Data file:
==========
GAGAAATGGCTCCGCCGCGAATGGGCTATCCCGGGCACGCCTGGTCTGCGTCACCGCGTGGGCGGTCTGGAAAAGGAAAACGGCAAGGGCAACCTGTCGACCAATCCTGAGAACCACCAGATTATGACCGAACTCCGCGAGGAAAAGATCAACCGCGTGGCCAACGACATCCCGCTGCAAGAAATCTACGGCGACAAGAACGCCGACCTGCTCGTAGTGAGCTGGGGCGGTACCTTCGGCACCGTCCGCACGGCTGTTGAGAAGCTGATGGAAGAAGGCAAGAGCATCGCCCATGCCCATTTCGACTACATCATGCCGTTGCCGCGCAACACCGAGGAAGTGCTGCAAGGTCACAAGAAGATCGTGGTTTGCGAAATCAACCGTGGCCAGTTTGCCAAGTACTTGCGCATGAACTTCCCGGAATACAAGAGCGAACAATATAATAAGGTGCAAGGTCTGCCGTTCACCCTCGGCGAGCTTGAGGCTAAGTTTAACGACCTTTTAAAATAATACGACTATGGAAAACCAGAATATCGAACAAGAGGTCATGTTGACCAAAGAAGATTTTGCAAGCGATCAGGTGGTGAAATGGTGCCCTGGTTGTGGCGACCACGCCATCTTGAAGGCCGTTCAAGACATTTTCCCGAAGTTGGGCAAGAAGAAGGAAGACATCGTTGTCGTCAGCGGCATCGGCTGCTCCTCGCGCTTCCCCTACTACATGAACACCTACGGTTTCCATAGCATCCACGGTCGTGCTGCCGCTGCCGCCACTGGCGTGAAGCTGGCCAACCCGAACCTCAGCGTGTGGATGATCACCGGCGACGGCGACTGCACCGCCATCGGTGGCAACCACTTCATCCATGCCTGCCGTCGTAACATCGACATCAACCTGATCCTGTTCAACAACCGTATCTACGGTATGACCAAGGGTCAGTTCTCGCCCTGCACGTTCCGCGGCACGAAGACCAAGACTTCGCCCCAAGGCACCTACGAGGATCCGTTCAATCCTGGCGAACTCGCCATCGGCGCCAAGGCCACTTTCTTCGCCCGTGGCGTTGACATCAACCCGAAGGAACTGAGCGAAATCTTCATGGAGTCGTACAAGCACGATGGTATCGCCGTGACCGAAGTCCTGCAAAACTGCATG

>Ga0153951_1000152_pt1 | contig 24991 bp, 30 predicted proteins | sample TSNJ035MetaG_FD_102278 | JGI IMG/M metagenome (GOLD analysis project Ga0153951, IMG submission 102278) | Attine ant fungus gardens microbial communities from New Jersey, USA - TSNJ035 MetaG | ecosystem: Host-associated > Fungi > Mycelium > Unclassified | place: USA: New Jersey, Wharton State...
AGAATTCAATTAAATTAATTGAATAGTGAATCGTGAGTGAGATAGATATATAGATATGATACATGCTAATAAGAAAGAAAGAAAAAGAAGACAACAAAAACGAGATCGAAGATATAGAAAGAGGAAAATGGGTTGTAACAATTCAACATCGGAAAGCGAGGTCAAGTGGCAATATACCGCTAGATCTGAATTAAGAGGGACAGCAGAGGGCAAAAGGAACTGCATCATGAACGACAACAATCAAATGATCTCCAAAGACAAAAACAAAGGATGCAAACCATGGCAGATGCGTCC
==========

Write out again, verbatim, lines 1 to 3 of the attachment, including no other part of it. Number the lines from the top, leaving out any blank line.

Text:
GAGAAATGGCTCCGCCGCGAATGGGCTATCCCGGGCACGCCTGGTCTGCGTCACCGCGTGGGCGGTCTGGAAAAGGAAAACGGCAAGGGCAACCTGTCGACCAATCCTGAGAACCACCAGATTATGACCGAACTCCGCGAGGAAAAGATCAACCGCGTGGCCAACGACATCCCGCTGCAAGAAATCTACGGCGACAAGAACGCCGACCTGCTCGTAGTGAGCTGGGGCGGTACCTTCGGCACCGTCCGCACGGCTGTTGAGAAGCTGATGGAAGAAGGCAAGAGCATCGCCCATGCCCATTTCGACTACATCATGCCGTTGCCGCGCAACACCGAGGAAGTGCTGCAAGGTCACAAGAAGATCGTGGTTTGCGAAATCAACCGTGGCCAGTTTGCCAAGTACTTGCGCATGAACTTCCCGGAATACAAGAGCGAACAATATAATAAGGTGCAAGGTCTGCCGTTCACCCTCGGCGAGCTTGAGGCTAAGTTTAACGACCTTTTAAAATAATACGACTATGGAAAACCAGAATATCGAACAAGAGGTCATGTTGACCAAAGAAGATTTTGCAAGCGATCAGGTGGTGAAATGGTGCCCTGGTTGTGGCGACCACGCCATCTTGAAGGCCGTTCAAGACATTTTCCCGAAGTTGGGCAAGAAGAAGGAAGACATCGTTGTCGTCAGCGGCATCGGCTGCTCCTCGCGCTTCCCCTACTACATGAACACCTACGGTTTCCATAGCATCCACGGTCGTGCTGCCGCTGCCGCCACTGGCGTGAAGCTGGCCAACCCGAACCTCAGCGTGTGGATGATCACCGGCGACGGCGACTGCACCGCCATCGGTGGCAACCACTTCATCCATGCCTGCCGTCGTAACATCGACATCAACCTGATCCTGTTCAACAACCGTATCTACGGTATGACCAAGGGTCAGTTCTCGCCCTGCACGTTCCGCGGCACGAAGACCAAGACTTCGCCCCAAGGCACCTACGAGGATCCGTTCAATCCTGGCGAACTCGCCATCGGCGCCAAGGCCACTTTCTTCGCCCGTGGCGTTGACATCAACCCGAAGGAACTGAGCGAAATCTTCATGGAGTCGTACAAGCACGATGGTATCGCCGTGACCGAAGTCCTGCAAAACTGCATG

>Ga0153951_1000152_pt1 | contig 24991 bp, 30 predicted proteins | sample TSNJ035MetaG_FD_102278 | JGI IMG/M metagenome (GOLD analysis project Ga0153951, IMG submission 102278) | Attine ant fungus gardens microbial communities from New Jersey, USA - TSNJ035 MetaG | ecosystem: Host-associated > Fungi > Mycelium > Unclassified | place: USA: New Jersey, Wharton State...
AGAATTCAATTAAATTAATTGAATAGTGAATCGTGAGTGAGATAGATATATAGATATGATACATGCTAATAAGAAAGAAAGAAAAAGAAGACAACAAAAACGAGATCGAAGATATAGAAAGAGGAAAATGGGTTGTAACAATTCAACATCGGAAAGCGAGGTCAAGTGGCAATATACCGCTAGATCTGAATTAAGAGGGACAGCAGAGGGCAAAAGGAACTGCATCATGAACGACAACAATCAAATGATCTCCAAAGACAAAAACAAAGGATGCAAACCATGGCAGATGCGTCC